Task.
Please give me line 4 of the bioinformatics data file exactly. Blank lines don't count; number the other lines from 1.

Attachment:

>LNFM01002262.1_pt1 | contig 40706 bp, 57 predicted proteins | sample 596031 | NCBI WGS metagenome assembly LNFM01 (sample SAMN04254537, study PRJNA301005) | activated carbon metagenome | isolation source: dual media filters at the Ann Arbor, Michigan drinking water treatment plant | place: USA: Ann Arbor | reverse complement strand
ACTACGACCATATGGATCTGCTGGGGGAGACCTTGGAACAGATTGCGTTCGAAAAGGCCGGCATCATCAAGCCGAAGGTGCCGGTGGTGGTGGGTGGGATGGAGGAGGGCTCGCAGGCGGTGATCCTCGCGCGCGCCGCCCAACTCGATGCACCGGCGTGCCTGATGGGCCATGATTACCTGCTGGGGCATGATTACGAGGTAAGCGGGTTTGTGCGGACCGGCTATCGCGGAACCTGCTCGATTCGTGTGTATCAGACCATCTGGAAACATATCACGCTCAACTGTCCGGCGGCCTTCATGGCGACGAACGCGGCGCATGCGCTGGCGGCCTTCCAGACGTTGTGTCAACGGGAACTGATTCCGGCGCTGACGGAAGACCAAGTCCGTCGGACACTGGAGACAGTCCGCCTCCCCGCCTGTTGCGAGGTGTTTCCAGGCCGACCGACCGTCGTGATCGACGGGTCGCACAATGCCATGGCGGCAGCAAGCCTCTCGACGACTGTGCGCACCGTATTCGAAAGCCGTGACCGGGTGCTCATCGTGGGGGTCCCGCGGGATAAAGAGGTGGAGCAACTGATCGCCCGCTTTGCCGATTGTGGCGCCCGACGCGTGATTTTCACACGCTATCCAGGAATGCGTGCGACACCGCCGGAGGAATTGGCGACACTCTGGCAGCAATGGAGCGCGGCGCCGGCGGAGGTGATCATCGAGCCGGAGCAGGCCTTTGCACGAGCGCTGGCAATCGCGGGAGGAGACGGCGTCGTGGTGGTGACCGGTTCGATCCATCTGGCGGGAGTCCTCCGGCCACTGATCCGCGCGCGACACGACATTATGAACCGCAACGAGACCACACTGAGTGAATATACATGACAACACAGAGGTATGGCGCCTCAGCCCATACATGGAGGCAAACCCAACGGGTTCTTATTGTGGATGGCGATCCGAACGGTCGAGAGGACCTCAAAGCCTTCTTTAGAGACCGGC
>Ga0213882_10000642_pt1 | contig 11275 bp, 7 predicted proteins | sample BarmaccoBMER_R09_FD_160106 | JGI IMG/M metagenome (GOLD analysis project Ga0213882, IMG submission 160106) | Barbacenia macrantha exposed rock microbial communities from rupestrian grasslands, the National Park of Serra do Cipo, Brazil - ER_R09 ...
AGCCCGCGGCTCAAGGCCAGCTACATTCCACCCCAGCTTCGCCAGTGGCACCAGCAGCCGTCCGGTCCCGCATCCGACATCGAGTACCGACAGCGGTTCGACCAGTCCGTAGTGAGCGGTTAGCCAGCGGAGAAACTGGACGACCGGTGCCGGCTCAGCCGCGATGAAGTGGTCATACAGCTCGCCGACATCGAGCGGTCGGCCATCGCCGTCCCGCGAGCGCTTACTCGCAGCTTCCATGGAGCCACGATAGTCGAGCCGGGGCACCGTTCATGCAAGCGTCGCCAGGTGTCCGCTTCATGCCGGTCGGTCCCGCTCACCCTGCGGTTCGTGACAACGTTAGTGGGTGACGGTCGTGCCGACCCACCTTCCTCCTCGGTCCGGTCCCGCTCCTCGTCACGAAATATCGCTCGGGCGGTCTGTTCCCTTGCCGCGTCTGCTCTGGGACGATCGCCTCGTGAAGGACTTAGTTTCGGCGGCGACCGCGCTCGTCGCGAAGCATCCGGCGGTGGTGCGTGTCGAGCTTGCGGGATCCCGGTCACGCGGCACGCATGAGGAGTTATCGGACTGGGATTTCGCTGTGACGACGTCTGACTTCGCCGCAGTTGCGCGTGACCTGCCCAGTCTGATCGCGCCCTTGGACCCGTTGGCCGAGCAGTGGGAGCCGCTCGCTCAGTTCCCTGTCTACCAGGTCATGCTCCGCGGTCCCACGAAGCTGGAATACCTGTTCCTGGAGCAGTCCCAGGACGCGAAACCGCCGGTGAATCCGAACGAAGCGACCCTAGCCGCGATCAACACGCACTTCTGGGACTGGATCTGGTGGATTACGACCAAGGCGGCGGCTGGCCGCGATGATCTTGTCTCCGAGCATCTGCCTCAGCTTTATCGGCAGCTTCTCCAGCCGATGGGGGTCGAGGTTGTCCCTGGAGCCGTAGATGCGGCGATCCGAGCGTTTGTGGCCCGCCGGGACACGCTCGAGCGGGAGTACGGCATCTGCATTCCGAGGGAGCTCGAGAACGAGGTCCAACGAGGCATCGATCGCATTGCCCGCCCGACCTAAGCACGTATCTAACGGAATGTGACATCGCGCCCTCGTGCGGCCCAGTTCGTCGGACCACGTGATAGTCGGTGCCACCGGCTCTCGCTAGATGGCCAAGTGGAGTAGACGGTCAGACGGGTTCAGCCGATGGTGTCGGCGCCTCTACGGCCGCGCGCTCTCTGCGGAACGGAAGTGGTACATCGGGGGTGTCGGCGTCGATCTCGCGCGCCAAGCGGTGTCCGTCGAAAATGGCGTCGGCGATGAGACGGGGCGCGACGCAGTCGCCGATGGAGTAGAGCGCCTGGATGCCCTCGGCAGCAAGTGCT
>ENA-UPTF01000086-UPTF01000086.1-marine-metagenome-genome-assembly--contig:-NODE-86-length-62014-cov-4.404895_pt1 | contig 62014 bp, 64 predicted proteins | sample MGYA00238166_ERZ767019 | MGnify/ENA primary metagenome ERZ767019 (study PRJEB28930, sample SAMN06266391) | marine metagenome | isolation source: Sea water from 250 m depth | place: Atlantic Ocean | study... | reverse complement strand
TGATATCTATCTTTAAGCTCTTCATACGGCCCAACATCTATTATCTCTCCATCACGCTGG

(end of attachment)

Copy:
AGCCCGCGGCTCAAGGCCAGCTACATTCCACCCCAGCTTCGCCAGTGGCACCAGCAGCCGTCCGGTCCCGCATCCGACATCGAGTACCGACAGCGGTTCGACCAGTCCGTAGTGAGCGGTTAGCCAGCGGAGAAACTGGACGACCGGTGCCGGCTCAGCCGCGATGAAGTGGTCATACAGCTCGCCGACATCGAGCGGTCGGCCATCGCCGTCCCGCGAGCGCTTACTCGCAGCTTCCATGGAGCCACGATAGTCGAGCCGGGGCACCGTTCATGCAAGCGTCGCCAGGTGTCCGCTTCATGCCGGTCGGTCCCGCTCACCCTGCGGTTCGTGACAACGTTAGTGGGTGACGGTCGTGCCGACCCACCTTCCTCCTCGGTCCGGTCCCGCTCCTCGTCACGAAATATCGCTCGGGCGGTCTGTTCCCTTGCCGCGTCTGCTCTGGGACGATCGCCTCGTGAAGGACTTAGTTTCGGCGGCGACCGCGCTCGTCGCGAAGCATCCGGCGGTGGTGCGTGTCGAGCTTGCGGGATCCCGGTCACGCGGCACGCATGAGGAGTTATCGGACTGGGATTTCGCTGTGACGACGTCTGACTTCGCCGCAGTTGCGCGTGACCTGCCCAGTCTGATCGCGCCCTTGGACCCGTTGGCCGAGCAGTGGGAGCCGCTCGCTCAGTTCCCTGTCTACCAGGTCATGCTCCGCGGTCCCACGAAGCTGGAATACCTGTTCCTGGAGCAGTCCCAGGACGCGAAACCGCCGGTGAATCCGAACGAAGCGACCCTAGCCGCGATCAACACGCACTTCTGGGACTGGATCTGGTGGATTACGACCAAGGCGGCGGCTGGCCGCGATGATCTTGTCTCCGAGCATCTGCCTCAGCTTTATCGGCAGCTTCTCCAGCCGATGGGGGTCGAGGTTGTCCCTGGAGCCGTAGATGCGGCGATCCGAGCGTTTGTGGCCCGCCGGGACACGCTCGAGCGGGAGTACGGCATCTGCATTCCGAGGGAGCTCGAGAACGAGGTCCAACGAGGCATCGATCGCATTGCCCGCCCGACCTAAGCACGTATCTAACGGAATGTGACATCGCGCCCTCGTGCGGCCCAGTTCGTCGGACCACGTGATAGTCGGTGCCACCGGCTCTCGCTAGATGGCCAAGTGGAGTAGACGGTCAGACGGGTTCAGCCGATGGTGTCGGCGCCTCTACGGCCGCGCGCTCTCTGCGGAACGGAAGTGGTACATCGGGGGTGTCGGCGTCGATCTCGCGCGCCAAGCGGTGTCCGTCGAAAATGGCGTCGGCGATGAGACGGGGCGCGACGCAGTCGCCGATGGAGTAGAGCGCCTGGATGCCCTCGGCAGCAAGTGCT